Alveolar soft part sarcomas are rare, highly vascular, deep soft tissue malignancy that is classically seen in the lower extremities of young adults. They account for <1% of all soft tissue sarcomas.
There is a slight female predilection in patients less than 30 years old 1.
Though it can occur anywhere in the body, it is most frequently seen in the lower extremities, followed by the trunk and upper extremities in adults. Whereas in infants and children, the majority of cases occur in the head and neck 6.
Distant metastases at the time of diagnosis is a relatively common feature, with metastases often spreading haematogenously to the lungs, bone and brain1,4.
ASPS derives its name from its histological appearance1. It is characterized by well-defined nests of large round or polygonal tumour cells with generous eosinophilic cytoplasm, separated by fibrous stroma7. They are arranged in the classic alveolar growth pattern with minimal to no mitotic figures. Vascular invasion is a common feature.
The cells are PAS-positive with diastase-resistant intracytoplasmic inclusions1.
Slightly hyperdense soft tissue mass on non-contrast CT, and on contrast-enhanced CT, a vascular mass with heterogeneous enhancement 8. CT angiography will demonstrate a hypervascular mass with multiple, enlarged tortuous vessels feeding the tumour 8.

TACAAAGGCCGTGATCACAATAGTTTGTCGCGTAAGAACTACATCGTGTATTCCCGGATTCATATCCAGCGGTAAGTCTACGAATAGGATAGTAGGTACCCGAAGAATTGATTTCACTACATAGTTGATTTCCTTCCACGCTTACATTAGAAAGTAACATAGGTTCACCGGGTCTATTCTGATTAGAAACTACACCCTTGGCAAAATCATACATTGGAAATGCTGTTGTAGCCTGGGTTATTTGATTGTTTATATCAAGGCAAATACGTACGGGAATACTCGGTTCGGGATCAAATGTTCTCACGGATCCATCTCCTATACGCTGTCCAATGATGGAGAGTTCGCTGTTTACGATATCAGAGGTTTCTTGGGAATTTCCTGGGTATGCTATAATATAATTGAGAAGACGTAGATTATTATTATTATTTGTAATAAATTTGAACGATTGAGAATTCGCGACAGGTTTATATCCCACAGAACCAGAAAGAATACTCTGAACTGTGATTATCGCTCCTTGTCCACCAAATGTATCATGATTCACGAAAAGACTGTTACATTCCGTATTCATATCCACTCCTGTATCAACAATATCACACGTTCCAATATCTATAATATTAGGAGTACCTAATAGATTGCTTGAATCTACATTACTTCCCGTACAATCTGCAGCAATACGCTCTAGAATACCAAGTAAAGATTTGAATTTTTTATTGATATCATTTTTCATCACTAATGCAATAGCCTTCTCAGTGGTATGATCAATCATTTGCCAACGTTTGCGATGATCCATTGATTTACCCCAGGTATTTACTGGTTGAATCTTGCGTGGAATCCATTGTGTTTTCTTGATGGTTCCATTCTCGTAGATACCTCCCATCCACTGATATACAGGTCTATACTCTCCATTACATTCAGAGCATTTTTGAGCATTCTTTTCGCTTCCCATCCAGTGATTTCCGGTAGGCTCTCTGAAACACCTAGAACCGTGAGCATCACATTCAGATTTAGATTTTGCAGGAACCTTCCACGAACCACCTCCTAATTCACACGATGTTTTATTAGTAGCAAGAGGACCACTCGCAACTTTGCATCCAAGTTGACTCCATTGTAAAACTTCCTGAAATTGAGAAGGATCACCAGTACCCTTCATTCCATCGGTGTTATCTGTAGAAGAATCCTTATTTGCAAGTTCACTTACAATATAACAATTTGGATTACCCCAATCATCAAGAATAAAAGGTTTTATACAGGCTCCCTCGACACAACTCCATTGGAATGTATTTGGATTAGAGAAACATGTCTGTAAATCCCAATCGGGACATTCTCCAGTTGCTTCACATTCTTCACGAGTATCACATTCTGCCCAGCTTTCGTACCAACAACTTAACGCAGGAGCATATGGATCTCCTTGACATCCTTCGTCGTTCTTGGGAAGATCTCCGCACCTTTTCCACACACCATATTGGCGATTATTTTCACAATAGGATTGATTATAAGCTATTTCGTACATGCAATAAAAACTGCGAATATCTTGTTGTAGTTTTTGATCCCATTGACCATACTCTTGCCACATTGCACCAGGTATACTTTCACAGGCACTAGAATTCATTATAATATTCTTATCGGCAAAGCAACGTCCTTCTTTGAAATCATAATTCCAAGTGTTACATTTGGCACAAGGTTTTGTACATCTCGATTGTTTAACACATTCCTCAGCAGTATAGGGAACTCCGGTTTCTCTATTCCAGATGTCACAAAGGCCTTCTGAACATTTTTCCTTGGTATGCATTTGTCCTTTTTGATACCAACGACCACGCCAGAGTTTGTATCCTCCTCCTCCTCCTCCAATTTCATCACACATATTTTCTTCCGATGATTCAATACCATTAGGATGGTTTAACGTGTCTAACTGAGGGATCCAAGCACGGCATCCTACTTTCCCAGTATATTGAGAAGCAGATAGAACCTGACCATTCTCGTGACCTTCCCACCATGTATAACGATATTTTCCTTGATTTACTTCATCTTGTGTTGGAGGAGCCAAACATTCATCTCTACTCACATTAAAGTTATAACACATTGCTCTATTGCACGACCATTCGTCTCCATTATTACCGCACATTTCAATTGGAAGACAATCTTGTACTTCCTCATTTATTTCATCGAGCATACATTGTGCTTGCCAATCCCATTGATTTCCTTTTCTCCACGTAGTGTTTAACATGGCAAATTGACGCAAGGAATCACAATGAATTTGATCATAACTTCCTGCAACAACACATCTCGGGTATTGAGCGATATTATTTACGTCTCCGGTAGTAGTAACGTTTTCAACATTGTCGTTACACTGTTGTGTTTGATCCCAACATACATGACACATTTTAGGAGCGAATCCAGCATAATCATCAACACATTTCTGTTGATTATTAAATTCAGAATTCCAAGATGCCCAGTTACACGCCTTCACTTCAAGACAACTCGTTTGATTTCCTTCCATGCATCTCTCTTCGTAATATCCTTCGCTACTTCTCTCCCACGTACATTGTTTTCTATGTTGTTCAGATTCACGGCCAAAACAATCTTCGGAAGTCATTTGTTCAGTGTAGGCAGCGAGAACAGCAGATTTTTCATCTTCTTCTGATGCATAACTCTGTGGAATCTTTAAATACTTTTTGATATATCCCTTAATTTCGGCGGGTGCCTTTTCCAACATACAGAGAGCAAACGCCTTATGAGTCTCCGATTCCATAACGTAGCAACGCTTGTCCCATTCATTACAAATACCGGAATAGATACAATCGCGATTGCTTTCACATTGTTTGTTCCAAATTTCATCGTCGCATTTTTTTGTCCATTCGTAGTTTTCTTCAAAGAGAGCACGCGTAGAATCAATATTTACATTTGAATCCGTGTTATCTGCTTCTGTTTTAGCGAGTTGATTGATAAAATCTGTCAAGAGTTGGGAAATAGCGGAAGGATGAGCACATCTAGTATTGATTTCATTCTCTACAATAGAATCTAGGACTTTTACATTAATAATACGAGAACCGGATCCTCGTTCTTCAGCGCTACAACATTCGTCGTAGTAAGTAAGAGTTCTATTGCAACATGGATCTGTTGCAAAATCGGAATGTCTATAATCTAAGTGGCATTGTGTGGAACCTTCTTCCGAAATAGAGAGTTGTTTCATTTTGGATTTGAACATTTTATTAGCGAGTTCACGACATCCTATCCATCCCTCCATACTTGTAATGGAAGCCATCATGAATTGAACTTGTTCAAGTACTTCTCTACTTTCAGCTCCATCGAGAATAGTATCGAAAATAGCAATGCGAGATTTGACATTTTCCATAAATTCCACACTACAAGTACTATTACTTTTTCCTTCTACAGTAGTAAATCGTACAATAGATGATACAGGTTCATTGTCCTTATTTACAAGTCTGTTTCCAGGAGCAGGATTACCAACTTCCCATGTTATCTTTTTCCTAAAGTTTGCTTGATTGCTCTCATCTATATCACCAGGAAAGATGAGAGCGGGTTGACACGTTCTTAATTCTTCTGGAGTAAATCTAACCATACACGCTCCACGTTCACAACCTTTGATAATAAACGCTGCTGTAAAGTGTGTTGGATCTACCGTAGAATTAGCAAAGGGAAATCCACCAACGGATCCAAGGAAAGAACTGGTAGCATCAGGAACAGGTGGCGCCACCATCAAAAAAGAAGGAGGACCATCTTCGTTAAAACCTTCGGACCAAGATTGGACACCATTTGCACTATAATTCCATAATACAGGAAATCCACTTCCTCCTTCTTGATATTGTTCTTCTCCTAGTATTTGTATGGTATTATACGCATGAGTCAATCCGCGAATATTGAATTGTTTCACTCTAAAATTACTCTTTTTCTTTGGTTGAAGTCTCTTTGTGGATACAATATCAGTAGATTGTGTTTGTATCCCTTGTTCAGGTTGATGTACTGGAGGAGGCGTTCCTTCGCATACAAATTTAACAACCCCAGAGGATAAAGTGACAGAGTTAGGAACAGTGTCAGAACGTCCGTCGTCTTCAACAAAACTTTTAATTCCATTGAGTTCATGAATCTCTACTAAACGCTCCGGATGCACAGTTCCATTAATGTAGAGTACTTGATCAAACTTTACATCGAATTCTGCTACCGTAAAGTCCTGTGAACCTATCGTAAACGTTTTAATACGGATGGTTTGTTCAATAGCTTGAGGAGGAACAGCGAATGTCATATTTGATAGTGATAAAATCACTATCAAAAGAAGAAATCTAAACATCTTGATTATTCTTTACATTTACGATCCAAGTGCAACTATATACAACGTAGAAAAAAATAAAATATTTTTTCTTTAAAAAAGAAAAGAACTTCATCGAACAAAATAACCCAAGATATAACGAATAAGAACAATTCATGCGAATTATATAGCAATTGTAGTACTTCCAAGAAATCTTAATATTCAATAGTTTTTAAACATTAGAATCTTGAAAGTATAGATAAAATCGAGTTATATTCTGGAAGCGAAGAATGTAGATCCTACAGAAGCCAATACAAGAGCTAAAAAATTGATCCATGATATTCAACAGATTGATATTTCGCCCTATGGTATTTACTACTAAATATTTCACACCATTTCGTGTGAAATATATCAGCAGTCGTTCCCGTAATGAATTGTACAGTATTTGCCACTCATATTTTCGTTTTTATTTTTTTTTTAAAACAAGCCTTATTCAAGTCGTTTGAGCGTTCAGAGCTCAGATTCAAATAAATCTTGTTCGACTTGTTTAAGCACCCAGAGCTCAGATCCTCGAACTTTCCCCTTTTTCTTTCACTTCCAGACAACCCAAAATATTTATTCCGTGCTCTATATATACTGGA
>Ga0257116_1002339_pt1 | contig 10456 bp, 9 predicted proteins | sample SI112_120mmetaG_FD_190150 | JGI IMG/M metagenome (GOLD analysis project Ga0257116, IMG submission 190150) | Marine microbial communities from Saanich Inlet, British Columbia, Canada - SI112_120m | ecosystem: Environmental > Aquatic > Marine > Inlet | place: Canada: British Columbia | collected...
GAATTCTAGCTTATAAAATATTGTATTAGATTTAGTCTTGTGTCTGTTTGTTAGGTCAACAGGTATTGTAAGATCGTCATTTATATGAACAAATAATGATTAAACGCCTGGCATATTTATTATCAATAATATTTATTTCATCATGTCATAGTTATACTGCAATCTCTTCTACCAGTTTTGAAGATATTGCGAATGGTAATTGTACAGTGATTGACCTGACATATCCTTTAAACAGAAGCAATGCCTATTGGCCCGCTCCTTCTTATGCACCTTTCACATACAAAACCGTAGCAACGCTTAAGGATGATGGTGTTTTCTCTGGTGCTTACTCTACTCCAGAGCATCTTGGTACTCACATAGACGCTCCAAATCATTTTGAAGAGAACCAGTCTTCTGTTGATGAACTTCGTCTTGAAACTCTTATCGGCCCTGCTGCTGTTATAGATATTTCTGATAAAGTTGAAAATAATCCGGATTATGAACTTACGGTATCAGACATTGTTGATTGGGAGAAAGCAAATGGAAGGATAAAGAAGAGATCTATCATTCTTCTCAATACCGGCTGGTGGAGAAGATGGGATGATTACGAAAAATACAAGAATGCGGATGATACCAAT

MRI is recommended for imaging evaluation, where they present as a large, highly vascular mass 9:
- T1: isointense or slightly hyperintense
- T2 hyperintense; associated vascular signal voids are common secondary to large peritumoral blood vessels.
- T1C+: heterogeneous contrast enhancement
Treatment and prognosis
For localised disease without metastases, aggressive treatment with surgery and radiation is indicated 5. For patients presenting with distant metastases, surgery alone is the preferred treatment option 5.
Alveolar soft part sarcoma is highly malignant, with a relatively indolent, yet relentless course. The overall prognosis is poor given the high frequency of metastatic disease 1. A large study indicated that the median survival time was 3 years if metastatic disease was present at diagnosis and 11 years without metastatic disease at presentation 2,4. Another study showed survival rates of 77% at 2 years, 60% at 5 years, 38% at 10 years and only 15% at 20 years 10.
Differential diagnosis includes:
- malignant fibrous histiocytoma: MRI shows necrosis, cystic regions and oedema 3
- synovial sarcoma: slow growing and superficial tumour, without flow voids on MRI, and with calcification, necrosis and haemorrhage often noted on CT 3
- angiosarcoma: more common in males
- osteosarcoma: typical sunburst appearance on radiographs and is usually centred within the bone
- vascular malformations (e.g. AVM): demonstrates pure vascular tissue and no accompanying solid tumour 3
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